When Tom Cruise isn’t trying to push the ideas of an abusive madman who denied his occult roots but started a UFO cult, he occasionally stars in films. This is one of them.
Cruise plays Barry Seal, a complete and utter scumbag of a pilot who was running guns for the CIA, which wanted them to get to the Contras in Nicaragua and to other groups. Eventually he also started working for the Medellin cartel, which also wanted to get guns to guerrilla forces that they wanted to win and to get cocaine into the US from central America. Seal was a stupid hick of a pilot who got in over his head.
Domhnall Gleeson plays Seal’s CIA connection, and although it’s been turned into something more comedic, and it’s probably a bit too sympathetic to the sleazy real-life Seal, it’s relatively realistic (if not an actual biopic). Cruise is obviously not physically similar to Seal at all—he’s too short and not 300 pounds—but the narrative is not completely concocted. It is of course a story that’s been told in different ways before,
including last year’s The Infiltrator.
There are some good scenes, like one where he’s being chased by the DEA, crash-lands in suburbia covered with powder, and hands his kid rolls of money. That obviously never actually happened.
It’s good to see Cruise playing a bad guy, and to see that he is still capable of acting. In fact, despite all his Scientology bullshit he can look like a proper movie star. Caleb Landry Jones, who turns up in practically everything currently, turns in one of his better performances as Seal’s idiotic redneck brother in law J.D. J.D. is the one who almost wrecks it all for him—he has a big suitcase with dollar bills coming out it, what could that possibly be about? Seal’s dénouement happened in Arkansas, where Bill Clinton and his state attorney general were heavily involved in making sure he got off the hook.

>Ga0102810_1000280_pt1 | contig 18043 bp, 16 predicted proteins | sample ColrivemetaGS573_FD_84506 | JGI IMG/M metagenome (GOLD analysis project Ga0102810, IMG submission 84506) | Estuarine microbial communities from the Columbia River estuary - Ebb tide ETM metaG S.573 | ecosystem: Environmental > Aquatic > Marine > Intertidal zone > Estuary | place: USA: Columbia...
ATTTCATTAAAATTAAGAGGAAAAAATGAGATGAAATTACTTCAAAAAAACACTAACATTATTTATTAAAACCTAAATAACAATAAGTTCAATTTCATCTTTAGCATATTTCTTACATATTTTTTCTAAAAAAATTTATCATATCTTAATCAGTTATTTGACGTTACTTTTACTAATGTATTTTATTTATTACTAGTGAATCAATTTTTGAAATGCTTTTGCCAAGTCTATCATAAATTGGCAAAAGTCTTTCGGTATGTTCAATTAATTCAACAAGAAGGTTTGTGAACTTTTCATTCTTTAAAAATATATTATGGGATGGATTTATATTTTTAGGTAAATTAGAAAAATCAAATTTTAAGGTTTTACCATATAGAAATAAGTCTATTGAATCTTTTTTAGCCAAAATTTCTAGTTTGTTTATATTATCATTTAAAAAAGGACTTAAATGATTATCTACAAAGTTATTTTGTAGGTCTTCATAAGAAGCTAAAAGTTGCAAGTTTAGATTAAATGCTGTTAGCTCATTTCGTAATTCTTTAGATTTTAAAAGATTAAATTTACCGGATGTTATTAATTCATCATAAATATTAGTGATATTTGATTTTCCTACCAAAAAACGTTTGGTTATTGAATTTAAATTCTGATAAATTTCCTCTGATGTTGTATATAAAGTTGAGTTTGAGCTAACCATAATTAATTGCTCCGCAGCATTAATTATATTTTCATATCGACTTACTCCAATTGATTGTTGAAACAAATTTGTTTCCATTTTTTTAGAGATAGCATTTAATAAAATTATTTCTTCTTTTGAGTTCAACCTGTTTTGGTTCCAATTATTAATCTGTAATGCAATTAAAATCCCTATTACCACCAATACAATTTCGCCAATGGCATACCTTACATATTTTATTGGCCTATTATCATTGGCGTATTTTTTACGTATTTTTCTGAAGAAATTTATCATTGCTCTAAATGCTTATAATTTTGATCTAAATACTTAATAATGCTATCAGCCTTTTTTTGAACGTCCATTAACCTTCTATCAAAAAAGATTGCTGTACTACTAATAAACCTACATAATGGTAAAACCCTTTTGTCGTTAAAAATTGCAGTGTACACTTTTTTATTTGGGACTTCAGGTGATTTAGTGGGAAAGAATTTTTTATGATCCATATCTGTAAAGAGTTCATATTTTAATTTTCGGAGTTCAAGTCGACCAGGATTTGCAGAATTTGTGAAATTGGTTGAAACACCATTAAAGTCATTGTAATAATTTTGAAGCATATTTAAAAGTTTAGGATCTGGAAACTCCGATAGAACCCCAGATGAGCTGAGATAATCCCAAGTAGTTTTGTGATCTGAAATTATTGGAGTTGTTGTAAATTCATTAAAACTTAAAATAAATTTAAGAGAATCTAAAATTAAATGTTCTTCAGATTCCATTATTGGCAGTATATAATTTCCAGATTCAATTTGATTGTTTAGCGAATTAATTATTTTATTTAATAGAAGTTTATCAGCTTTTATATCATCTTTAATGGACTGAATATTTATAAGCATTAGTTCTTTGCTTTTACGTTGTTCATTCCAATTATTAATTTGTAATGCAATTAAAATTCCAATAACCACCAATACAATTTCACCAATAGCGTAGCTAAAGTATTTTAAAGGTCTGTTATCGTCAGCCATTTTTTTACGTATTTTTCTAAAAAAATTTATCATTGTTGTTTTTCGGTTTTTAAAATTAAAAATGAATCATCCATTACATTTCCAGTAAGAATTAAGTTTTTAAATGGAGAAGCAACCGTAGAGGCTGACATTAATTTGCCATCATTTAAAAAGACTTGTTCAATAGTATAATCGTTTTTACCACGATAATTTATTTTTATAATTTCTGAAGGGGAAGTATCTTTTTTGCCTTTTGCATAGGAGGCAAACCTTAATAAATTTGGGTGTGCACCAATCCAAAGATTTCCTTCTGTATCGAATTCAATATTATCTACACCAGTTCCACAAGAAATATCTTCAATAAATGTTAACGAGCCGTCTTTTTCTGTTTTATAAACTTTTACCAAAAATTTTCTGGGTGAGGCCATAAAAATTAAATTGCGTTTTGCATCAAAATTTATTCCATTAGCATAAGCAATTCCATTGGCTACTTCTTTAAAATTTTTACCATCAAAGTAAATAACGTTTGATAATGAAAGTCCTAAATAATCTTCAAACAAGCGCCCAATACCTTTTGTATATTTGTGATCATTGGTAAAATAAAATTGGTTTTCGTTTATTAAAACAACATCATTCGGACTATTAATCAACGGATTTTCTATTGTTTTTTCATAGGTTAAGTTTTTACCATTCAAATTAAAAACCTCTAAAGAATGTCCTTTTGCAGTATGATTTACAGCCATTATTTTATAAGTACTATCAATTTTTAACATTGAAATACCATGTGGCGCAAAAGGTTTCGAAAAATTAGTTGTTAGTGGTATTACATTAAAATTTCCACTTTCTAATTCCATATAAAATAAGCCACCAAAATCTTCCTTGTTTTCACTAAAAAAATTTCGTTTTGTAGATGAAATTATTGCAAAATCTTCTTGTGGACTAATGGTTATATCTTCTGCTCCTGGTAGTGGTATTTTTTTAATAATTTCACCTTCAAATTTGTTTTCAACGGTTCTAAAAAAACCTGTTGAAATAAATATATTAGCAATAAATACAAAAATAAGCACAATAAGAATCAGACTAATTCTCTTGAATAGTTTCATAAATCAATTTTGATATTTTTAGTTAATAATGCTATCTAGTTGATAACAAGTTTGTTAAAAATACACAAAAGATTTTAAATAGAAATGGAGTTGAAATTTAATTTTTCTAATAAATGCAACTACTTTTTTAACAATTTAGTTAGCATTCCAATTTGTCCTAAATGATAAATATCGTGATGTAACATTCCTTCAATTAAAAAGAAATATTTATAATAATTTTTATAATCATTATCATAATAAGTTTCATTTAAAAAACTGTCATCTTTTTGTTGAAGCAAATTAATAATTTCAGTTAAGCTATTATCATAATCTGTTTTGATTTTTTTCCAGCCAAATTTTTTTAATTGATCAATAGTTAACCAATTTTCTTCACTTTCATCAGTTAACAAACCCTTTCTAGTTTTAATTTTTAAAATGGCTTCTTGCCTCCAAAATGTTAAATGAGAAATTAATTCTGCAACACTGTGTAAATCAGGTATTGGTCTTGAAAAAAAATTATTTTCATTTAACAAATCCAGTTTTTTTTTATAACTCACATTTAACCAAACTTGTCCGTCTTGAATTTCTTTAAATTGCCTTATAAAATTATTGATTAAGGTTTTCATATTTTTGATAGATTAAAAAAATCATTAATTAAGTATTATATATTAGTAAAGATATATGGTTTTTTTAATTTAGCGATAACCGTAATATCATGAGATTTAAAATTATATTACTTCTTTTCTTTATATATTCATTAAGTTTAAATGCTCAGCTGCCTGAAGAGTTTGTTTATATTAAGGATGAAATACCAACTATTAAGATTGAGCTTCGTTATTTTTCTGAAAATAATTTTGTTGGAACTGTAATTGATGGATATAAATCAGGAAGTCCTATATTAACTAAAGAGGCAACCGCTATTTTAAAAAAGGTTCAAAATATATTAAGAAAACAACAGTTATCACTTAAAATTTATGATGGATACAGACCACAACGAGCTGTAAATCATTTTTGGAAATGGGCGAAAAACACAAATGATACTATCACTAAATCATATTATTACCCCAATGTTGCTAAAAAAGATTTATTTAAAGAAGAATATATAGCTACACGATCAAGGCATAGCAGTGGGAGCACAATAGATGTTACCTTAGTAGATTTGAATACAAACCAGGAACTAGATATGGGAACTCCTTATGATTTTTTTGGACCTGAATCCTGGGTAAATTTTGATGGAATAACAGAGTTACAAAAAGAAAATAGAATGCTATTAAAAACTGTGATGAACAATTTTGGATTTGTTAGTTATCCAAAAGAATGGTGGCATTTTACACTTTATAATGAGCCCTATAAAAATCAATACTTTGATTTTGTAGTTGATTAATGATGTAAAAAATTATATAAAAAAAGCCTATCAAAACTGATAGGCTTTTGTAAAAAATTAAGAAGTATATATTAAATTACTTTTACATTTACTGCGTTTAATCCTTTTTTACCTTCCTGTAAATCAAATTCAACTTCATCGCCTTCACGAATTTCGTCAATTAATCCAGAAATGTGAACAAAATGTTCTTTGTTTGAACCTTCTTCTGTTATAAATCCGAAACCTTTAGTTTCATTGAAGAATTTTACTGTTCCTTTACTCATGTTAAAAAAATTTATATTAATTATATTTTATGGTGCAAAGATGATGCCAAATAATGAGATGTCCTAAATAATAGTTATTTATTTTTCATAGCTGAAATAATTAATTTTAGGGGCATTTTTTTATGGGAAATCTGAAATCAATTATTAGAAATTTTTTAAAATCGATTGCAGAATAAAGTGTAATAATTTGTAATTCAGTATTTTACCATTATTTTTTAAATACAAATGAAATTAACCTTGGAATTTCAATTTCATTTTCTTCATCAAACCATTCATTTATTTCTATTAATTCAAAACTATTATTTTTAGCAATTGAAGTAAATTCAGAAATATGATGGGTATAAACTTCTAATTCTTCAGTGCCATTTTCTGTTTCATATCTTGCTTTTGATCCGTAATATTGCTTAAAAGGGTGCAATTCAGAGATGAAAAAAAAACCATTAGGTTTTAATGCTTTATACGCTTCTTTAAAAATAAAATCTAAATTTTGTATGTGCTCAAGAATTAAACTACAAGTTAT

The film has some timely aspects and is a reminder of just how fucked up the CIA can be. The White House played a big role in screwing Seal over, however, by releasing photos of Pablo Escobar in which Seal’s face was clearly visible. Seal was eventually convicted to serve thousands of hours of community service at the Salvation Army, but Escobar’s assassins turned up…
The film plays fast and loose with the facts, of course, and chronologicaly it’s all over the place. Nevertheless, it looks like Cruise has realised at last that he’s not a young leading man anymore and might have to do some edgier films as an actor. This one has done OK at the box office, and that might signal a return to his opting for films that are more like Magnolia and less like action thrillers. It has its funny moments and some good lines. However, it boggles my mind that twenty plus years after The Full Monty and many more, people are still using Hot Chocolate’s “You Sexy Thing” in films—although otherwise it does have a good use of Talking Heads’ “Slippery People” when things start getting a bit paranoid.
There are some extras, of course: half an hour of short featurettes with the cast and about the aerial stunts. Cruise is of course a pilot
and from the looks of it a lot of stunts he did himself. The director Doug Liman has gotten the best out of Cruise with this and The Edge of Tomorrow (or Live, Die, Repeat as it’s been retitled on some DVDs), so the actor should stick with him.